STAFF EDITORIAL: Butler should grow, but not regress


The Butler Collegian staff is comprised of freshmen through graduate students from a multitude of different academic disciplines. Yet when we asked ourselves, “Why Butler University?” our answers were all remarkably similar.

The people were welcoming and the campus beautiful.

Butler is a liberal arts school with many opportunities for academic advancement and a friendly atmosphere upon which to make lasting friendships.

In some cases Butler wasn’t too far from home. In others it was just far enough.

It seemed like the perfect size, had great athletic programs and an even better regional reputation.

Our staff members who have walked the campus for more than a few years feel like the cogs are turning to change the university.

At the forefront are leaders like Butler President James Danko, Jordan College of the Arts Dean Ronald Caltabiano and Athletics Director Barry Collier.

The colleges are making room for growth and new majors are being created. Infrastructure is changing, and a new building recently opened on campus.

The Collegian staff is excited about the future.

We applaud the growth we have seen and the spirit of advancement in the air.

We recognize, as in any period of change, those affected must decide what to keep and what to give away.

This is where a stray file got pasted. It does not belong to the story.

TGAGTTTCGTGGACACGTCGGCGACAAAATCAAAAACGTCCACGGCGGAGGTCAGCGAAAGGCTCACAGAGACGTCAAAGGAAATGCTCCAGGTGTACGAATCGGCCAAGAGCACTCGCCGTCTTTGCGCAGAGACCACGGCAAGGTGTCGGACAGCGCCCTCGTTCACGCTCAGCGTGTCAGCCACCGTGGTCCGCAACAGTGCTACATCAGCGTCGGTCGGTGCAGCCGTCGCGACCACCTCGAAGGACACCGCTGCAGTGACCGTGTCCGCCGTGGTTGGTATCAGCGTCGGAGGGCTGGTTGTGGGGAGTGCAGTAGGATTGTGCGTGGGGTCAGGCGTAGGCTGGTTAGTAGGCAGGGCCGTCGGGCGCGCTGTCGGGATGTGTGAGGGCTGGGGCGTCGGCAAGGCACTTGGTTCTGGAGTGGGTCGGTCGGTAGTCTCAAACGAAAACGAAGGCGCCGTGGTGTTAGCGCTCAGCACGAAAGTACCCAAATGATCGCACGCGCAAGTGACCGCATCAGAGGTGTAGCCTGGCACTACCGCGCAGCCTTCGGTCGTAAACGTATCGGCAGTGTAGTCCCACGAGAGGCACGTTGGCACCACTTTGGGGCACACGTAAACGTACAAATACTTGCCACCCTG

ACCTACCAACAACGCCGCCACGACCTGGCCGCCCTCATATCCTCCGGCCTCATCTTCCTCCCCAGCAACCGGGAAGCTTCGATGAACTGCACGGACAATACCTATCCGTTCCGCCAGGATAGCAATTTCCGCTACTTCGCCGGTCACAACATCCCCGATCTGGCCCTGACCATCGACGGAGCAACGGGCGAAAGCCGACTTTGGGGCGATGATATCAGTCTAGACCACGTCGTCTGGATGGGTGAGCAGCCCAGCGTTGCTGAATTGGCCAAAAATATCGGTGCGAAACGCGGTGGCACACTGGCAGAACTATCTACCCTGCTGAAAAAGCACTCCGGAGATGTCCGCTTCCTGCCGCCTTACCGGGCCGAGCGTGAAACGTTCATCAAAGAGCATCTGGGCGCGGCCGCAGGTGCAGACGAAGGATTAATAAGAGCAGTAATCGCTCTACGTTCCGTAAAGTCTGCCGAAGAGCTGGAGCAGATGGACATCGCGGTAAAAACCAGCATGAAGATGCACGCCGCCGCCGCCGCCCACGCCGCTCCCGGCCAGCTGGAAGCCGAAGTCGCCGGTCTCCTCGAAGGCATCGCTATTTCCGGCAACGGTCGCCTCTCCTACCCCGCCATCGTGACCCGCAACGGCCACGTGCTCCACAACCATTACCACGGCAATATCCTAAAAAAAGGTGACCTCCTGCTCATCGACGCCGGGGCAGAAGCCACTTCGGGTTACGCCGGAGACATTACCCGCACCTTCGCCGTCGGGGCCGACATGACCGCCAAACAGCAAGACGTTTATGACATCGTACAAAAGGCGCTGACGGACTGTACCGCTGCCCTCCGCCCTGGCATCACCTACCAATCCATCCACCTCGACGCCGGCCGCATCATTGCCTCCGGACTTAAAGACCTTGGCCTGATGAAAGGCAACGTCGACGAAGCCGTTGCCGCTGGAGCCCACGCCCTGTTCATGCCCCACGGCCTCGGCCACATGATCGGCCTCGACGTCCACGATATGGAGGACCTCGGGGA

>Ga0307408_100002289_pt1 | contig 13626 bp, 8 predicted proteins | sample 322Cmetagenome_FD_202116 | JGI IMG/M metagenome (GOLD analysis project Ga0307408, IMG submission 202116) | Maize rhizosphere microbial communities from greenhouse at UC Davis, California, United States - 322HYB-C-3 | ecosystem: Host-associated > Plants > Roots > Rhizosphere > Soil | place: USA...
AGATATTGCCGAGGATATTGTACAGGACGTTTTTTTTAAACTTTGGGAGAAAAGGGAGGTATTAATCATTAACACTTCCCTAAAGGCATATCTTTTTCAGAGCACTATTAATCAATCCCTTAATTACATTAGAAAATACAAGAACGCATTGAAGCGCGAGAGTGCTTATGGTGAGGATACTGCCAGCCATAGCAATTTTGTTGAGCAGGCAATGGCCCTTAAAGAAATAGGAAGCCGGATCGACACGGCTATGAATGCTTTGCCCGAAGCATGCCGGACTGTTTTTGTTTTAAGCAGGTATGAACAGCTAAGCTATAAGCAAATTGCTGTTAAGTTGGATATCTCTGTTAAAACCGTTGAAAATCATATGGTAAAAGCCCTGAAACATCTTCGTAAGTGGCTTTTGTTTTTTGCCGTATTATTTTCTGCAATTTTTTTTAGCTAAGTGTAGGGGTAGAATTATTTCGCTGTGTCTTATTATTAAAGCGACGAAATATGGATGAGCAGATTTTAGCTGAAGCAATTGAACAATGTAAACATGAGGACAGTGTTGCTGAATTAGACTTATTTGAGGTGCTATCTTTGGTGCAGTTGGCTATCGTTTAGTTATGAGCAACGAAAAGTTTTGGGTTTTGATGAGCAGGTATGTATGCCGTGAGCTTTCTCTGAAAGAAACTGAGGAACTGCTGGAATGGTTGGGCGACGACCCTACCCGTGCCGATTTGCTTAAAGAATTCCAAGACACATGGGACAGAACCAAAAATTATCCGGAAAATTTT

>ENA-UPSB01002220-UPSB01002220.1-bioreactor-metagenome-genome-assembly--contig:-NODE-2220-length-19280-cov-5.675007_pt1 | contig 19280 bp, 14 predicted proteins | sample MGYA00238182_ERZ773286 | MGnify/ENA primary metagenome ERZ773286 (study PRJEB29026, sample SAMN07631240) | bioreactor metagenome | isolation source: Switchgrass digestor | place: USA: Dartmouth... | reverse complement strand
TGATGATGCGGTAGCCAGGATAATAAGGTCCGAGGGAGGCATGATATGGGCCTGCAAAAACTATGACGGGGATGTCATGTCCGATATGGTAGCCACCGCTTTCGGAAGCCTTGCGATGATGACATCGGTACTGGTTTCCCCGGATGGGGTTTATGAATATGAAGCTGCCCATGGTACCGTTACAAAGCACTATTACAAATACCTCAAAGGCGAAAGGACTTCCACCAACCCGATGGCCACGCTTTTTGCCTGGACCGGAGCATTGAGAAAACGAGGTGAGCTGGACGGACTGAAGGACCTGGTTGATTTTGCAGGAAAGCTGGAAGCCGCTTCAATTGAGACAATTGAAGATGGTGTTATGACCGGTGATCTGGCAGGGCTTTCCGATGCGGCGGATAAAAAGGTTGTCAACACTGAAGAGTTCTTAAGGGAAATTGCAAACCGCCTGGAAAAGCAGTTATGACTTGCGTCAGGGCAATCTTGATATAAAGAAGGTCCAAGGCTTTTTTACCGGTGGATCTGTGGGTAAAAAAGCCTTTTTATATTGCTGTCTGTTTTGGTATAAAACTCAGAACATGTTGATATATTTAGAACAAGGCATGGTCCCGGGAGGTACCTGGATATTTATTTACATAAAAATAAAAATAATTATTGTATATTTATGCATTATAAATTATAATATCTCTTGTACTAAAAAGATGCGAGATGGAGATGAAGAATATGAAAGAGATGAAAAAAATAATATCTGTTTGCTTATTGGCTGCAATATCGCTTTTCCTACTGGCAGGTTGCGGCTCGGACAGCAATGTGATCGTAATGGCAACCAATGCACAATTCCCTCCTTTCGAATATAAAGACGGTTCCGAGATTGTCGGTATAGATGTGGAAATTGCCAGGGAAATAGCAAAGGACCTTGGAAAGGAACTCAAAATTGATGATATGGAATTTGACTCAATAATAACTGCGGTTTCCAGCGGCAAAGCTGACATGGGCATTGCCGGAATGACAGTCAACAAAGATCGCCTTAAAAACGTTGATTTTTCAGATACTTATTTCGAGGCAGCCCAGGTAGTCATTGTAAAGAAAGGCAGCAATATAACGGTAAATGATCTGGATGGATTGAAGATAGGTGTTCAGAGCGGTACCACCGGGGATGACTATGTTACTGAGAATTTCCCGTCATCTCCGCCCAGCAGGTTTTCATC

None of the members of our staff will be students when the change we speak of is complete.

We might not even recognize the school when we come back for our 15 or 20-year reunions.

But we hope that those who will continue to be here—the administration, faculty and staff—will choose to keep the right things.

We hope the reasons we chose Butler are the reasons future classes will choose Butler and reasons our future children might choose Butler.

Don’t sacrifice our soul to reach a number or get a trophy or attain national attention.

Let our core values, that central element, guide our growth. It must be organic.

The administration, faculty and staff are charged with deciding what this kernel is and are responsible for keeping it intact.

But we at The Collegian have a few ideas based on our experience as students.

Butler is a liberal arts school first and foremost.

As colleges add majors, we hope this is not forgotten. We would hate to see a student come to Butler in one major and become trapped due to the rigid and specific requirements of his or her course of study.

Butler should remain a campus where an individual discovers himself or herself, which often involves adding or changing majors.

Furthermore, Butler takes pride in its athletics because its athletes come from its student body, not vice versa.

We support our players because they are our friends, not because they are our heroes.

It is great to win games, but we hope the university remembers that we do not need championships to be proud of our teams.

As the university expands, Butler could and should become one of the best universities in the United States. We have room for it, we have the people for it and we are beginning to be recognized for it.

But we at The Collegian want to emphasize that Butler is well on its way already.

We do not need to give up any of who we are to reach this goal.

Our staff goes so far as to say that if we lose any of who we are, we will not reach this goal.

So, it is in the hands of our administrators, faculty and staff.

We as a staff support your ideas. Make us proud to be Butler alumni.


Please direct all responses to Editor-In-Chief Colin Likas